In order to verify an inverse design concept for modern compressor bladings, a subsonic compressor front stage with IGV was investigated.

One objective of the design was to survey the flow field in detail, with emphasis on 3D viscous and unsteady aspects of the flow. Therefore, the compressor was equipped with various steady and unsteady measurement techniques. Additionally, a compressor design was chosen that allows an extension up to three stages with regard to the investigation of multistage axial compressor flow behavior.

Test results of the steady measurements are discussed for IGV, rotor, and stator flow at design conditions as well as the overall stage performance. The measurements of the steady flow behavior confirm the expected design performance and show the high potential of the controlled diffusion airfoil concept. Only at the side walls near hub and casing there are some differences between design and measurement due to the complex three dimensional flow.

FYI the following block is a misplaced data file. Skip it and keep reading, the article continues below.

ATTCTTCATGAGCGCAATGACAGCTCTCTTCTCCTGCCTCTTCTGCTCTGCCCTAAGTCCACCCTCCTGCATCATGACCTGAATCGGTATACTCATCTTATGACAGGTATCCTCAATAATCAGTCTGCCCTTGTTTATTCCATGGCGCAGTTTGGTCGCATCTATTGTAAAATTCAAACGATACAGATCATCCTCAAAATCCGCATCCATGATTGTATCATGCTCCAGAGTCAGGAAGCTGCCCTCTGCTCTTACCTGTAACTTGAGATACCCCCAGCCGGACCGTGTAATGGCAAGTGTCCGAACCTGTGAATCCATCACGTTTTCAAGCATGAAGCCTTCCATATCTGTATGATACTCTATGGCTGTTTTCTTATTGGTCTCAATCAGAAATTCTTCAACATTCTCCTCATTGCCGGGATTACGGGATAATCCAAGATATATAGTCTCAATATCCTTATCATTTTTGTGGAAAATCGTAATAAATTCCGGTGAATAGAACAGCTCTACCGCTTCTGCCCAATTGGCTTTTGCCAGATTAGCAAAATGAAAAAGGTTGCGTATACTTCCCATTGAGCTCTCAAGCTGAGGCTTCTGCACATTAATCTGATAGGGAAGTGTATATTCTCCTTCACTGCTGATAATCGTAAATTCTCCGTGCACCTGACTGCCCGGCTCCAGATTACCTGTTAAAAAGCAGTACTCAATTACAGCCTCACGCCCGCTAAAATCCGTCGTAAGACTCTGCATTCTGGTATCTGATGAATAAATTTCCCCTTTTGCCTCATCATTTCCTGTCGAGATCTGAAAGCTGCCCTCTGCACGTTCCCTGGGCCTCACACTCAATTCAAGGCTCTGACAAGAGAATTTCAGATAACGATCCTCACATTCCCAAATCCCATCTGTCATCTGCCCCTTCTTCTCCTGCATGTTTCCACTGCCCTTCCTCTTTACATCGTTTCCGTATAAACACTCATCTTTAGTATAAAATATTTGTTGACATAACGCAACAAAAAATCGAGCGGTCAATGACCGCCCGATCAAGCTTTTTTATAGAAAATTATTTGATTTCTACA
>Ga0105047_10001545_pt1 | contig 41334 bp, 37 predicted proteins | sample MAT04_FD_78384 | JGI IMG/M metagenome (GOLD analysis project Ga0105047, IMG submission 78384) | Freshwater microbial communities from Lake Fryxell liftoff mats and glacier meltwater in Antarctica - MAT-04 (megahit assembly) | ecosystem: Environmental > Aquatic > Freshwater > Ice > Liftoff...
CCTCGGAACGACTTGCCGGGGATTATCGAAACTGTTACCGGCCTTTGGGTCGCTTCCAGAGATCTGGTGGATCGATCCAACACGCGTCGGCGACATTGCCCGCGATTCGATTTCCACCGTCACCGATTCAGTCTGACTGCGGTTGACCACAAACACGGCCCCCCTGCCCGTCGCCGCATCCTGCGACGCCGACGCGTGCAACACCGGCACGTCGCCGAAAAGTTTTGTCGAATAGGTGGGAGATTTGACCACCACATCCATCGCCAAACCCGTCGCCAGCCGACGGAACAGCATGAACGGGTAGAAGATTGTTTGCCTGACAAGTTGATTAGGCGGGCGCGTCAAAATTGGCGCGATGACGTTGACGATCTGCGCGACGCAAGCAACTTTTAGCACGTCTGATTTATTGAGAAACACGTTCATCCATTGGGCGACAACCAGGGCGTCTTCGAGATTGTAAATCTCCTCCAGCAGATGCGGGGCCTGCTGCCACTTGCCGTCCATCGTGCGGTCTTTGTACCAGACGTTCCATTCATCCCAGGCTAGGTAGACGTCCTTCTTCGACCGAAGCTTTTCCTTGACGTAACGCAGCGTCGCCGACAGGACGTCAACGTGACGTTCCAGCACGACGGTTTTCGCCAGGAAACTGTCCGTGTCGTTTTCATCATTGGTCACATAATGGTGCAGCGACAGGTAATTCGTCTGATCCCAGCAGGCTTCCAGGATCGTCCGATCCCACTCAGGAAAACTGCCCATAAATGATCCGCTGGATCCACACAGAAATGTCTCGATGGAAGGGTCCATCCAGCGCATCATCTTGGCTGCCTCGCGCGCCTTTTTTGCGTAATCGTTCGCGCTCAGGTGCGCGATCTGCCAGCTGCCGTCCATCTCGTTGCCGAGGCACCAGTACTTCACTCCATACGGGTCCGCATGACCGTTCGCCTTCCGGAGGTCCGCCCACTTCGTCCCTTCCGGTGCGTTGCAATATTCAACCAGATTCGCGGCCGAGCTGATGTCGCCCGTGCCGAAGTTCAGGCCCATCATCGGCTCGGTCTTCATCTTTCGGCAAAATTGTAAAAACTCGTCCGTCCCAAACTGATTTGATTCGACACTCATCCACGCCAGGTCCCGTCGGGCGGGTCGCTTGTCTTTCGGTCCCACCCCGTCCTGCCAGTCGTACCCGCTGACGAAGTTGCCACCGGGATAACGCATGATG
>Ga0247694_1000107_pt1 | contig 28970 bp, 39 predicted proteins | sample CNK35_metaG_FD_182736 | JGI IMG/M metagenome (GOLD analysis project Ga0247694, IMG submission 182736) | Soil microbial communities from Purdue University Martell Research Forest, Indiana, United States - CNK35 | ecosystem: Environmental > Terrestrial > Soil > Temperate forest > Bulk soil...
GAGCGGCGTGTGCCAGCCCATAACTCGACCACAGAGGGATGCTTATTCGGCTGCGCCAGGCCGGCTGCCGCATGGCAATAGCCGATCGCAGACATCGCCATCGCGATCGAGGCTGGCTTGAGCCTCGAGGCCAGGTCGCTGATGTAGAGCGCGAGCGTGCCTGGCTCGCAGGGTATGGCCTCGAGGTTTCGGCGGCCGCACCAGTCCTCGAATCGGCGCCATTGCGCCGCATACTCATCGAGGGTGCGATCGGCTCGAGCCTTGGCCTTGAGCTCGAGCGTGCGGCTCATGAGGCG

For the study of unsteady effects, detailed measurements using hot-wire probes, glue-on hot-films, and semiconductor pressure transducers were performed. All measurements are evaluated using the ensemble-average technique. The results show how the boundary layers of the inlet guide vanes and stator blades develop in a flow that is periodically disturbed by the rotor. Time-dependent pressure distributions at midspan of both stators are described. In addition, the unsteady pressure field at the casing above the rotor was investigated. The minimum wall pressure is located away from the blade suction surface. The effects of tip clearance flow on the performance are presented. The radial extent covers 15% span from the tip. At rotor exit, the unsteady pressure field and the time-dependent three-dimensional velocity vectors illustrate the salient features of the viscous flow associated with the rotor.

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